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Correction and Connection Based on Trust

Although humans are hard-wired for connection, feeling connected to another person can be especially difficult for some. Children who have experienced early trauma, whether via a difficult pregnancy, a difficult birth, prematurity, early medical trauma, abuse, neglect, foster care, adoption, etc. can have a hard time feeling safe enough to let their guard down and connect with another person. Parents of children with these risk factors need to approach all aspects of parenting, including discipline/correction through the lens of connection.



In the book The Connected Child Karyn Purvis, Phd., David Cross, Ph. D., and Wendy Lyons Sunshine present a research-based approach for parenting children that come from a hard place. The trust-based, relationship-based intervention they founded is known as TBRI. This video provides a brief explanation of TBRI. While TBRI recognizes a child’s need for both correction and connection, the heart of TBRI is connection.


TBRI emphasizes Empowering and Connecting principles. Empowering principles include touch, sensory input, physical activity, hydration and nutritious meals and snacks. Empowering also includes helping a child navigate through daily transitions and providing guided support, routines and daily rituals. When parenting focuses on Empowering and Connecting principles, the need for Corrective principles decreases but is not eliminated. When misbehavior occurs, it needs to be addressed. TBRI addresses these behaviors using Correcting Principles. When parents see negative behaviors they learn to ask “What is my child really saying?” “What does my child really need?”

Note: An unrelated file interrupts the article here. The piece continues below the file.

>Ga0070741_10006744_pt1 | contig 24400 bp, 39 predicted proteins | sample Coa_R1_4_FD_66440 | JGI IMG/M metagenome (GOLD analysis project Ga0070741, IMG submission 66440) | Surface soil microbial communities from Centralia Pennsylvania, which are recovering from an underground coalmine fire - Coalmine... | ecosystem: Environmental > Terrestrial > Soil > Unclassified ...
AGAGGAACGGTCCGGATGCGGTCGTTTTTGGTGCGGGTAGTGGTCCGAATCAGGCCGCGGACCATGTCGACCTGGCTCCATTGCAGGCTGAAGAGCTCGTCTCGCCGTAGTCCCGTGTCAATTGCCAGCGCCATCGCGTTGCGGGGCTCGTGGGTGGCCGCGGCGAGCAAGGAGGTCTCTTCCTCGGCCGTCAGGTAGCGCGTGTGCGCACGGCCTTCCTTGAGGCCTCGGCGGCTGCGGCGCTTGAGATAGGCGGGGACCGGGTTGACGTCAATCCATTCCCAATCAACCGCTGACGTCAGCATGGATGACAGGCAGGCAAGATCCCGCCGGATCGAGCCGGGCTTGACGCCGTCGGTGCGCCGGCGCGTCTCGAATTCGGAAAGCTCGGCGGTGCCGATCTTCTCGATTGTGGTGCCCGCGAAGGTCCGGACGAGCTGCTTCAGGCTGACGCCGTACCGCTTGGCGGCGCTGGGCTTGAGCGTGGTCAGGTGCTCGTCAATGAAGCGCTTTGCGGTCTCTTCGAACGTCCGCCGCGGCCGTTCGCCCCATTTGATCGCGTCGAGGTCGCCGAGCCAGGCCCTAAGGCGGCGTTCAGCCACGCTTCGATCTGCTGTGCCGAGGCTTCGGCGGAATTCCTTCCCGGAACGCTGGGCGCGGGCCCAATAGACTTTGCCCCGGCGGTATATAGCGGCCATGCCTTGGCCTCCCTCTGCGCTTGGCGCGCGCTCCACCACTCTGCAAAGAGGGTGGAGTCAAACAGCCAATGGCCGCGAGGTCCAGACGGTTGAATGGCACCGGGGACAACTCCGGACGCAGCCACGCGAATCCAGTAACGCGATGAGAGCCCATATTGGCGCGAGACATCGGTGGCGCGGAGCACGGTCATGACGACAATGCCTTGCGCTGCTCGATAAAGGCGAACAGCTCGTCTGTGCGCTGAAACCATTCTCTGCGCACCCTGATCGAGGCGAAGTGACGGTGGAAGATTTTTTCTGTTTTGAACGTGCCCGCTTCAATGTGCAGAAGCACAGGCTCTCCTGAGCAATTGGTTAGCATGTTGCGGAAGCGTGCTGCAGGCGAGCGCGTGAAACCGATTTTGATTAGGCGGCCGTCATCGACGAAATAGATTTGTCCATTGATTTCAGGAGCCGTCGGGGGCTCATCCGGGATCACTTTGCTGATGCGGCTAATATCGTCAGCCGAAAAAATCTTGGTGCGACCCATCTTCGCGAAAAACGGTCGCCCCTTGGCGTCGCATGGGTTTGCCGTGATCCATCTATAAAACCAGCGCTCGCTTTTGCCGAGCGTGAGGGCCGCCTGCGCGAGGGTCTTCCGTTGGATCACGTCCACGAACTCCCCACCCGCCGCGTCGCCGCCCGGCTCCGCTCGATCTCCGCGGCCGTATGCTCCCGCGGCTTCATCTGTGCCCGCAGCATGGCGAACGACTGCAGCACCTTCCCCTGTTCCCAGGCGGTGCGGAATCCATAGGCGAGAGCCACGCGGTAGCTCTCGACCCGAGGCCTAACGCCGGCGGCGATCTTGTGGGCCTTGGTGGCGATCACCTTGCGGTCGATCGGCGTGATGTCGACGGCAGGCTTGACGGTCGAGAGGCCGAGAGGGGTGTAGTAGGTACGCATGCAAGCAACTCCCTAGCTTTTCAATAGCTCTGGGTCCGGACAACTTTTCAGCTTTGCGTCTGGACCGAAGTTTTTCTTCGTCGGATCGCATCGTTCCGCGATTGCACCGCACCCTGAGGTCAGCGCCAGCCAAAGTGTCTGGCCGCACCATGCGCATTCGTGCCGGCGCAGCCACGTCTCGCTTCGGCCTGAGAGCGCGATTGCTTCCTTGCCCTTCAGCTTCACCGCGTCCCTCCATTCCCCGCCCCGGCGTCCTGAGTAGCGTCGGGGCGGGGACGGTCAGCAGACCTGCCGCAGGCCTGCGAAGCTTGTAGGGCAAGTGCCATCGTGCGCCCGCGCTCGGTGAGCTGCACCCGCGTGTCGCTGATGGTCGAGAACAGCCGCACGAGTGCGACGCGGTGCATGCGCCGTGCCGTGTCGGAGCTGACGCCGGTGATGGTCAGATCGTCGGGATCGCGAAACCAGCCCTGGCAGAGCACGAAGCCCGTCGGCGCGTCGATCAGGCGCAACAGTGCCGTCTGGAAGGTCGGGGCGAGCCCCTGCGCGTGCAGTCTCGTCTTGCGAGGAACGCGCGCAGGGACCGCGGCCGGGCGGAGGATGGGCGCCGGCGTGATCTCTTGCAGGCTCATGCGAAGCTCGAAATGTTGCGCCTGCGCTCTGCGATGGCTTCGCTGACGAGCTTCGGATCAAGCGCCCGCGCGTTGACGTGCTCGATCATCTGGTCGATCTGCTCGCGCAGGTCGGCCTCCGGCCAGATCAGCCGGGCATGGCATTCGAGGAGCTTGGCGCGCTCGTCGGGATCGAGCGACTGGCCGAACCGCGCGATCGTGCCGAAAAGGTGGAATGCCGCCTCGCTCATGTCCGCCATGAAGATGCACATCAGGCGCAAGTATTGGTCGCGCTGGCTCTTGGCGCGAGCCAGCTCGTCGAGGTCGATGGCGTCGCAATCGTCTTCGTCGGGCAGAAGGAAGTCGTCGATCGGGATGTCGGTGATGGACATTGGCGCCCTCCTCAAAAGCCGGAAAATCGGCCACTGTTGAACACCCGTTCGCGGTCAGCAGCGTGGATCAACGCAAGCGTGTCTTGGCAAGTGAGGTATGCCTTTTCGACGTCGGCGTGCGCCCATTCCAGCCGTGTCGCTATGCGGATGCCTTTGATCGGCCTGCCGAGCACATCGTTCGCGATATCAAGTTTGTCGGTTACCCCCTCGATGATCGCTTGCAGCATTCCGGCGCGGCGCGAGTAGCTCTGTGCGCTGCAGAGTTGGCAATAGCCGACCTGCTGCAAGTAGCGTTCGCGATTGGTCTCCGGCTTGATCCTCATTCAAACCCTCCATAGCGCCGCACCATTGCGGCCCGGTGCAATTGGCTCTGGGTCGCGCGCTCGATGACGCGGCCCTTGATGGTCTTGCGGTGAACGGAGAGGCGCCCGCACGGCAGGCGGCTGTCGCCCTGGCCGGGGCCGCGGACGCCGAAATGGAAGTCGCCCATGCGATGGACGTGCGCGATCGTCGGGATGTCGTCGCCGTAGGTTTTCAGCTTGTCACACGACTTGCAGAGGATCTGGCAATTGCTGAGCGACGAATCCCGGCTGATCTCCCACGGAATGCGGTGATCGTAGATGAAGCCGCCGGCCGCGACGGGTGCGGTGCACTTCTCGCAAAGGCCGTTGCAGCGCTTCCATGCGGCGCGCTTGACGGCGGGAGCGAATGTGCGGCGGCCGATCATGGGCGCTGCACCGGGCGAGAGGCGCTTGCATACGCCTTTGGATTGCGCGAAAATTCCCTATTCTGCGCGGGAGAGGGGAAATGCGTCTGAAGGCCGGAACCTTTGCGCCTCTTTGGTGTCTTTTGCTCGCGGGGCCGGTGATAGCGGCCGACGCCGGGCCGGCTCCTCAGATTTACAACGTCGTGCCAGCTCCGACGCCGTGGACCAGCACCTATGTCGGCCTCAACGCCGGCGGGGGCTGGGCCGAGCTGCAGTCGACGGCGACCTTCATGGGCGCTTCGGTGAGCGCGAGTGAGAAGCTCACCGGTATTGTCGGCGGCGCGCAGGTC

Children from a hard place need to experience correction in a way that helps them do better next time. A punitive style of correction does not provide them with these tools. Children respond much better to constructive discipline that helps them think about consequences and choices without being shamed.


One corrective strategy is teaching a child when they are calm, how to manage their behaviors and emotions when they are having a hard time. The child gets to learn these lessons apart from the heat of the moment. An example of this might be role playing at 2pm how the child’s bedtime routine is supposed to go.


Teaching the child to stop and breathe is another corrective strategy. Brains function best with plenty of oxygen but people tend to take shallow breaths when stressed. A child will have more brain-power available to control their emotions if they learn to stop and breath.

Parents can also encourage their child by trying to notice and reinforce when a child makes progress controlling their behavior. Look for opportunities to praise your child, “Good job accepting ‘no’!” TBRI also uses Life Value terms when correcting a child. Children aren’t able to process a lot of words when they are stressed, but short phrases such as, “Try it again with respect” or “Be gentle and kind” can be heard. Karyn Purvis Institute of Child Development offers a free download of life value terms.


Of course, even with these strategies children will get dysregulated and need correction. The Connected Child advocates an IDEAL response at these times. The IDEAL response addresses a child’s behavior in ways that build connection. IDEAL stands for Immediate, Direct (parenting can’t be done from the couch), Efficient (parent uses short phrases instead of a lecture), Action-based (build the child’s motor memory by practicing the right way), and Leveled at the behavior, not the child. Learn more about the IDEAL approach at TBRI®: Trust-Based Relational Intervention.

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